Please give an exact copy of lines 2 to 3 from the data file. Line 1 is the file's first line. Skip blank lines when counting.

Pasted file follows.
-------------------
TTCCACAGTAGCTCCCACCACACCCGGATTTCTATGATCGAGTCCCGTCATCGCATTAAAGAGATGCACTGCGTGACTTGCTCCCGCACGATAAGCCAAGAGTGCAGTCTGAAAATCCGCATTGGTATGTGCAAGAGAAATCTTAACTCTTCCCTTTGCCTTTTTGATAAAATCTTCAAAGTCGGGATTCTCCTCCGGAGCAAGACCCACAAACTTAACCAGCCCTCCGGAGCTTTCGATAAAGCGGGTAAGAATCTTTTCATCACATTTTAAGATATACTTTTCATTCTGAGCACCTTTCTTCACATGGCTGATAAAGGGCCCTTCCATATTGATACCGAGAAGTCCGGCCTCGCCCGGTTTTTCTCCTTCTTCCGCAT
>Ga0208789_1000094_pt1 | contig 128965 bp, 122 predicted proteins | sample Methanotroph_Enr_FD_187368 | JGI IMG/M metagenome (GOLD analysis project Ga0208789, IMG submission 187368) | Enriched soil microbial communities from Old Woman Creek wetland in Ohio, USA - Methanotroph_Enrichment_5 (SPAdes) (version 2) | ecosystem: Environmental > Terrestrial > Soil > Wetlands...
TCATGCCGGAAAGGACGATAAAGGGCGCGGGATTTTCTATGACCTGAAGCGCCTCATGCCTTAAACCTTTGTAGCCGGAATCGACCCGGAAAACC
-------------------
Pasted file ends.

>Ga0208789_1000094_pt1 | contig 128965 bp, 122 predicted proteins | sample Methanotroph_Enr_FD_187368 | JGI IMG/M metagenome (GOLD analysis project Ga0208789, IMG submission 187368) | Enriched soil microbial communities from Old Woman Creek wetland in Ohio, USA - Methanotroph_Enrichment_5 (SPAdes) (version 2) | ecosystem: Environmental > Terrestrial > Soil > Wetlands...
TCATGCCGGAAAGGACGATAAAGGGCGCGGGATTTTCTATGACCTGAAGCGCCTCATGCCTTAAACCTTTGTAGCCGGAATCGACCCGGAAAACC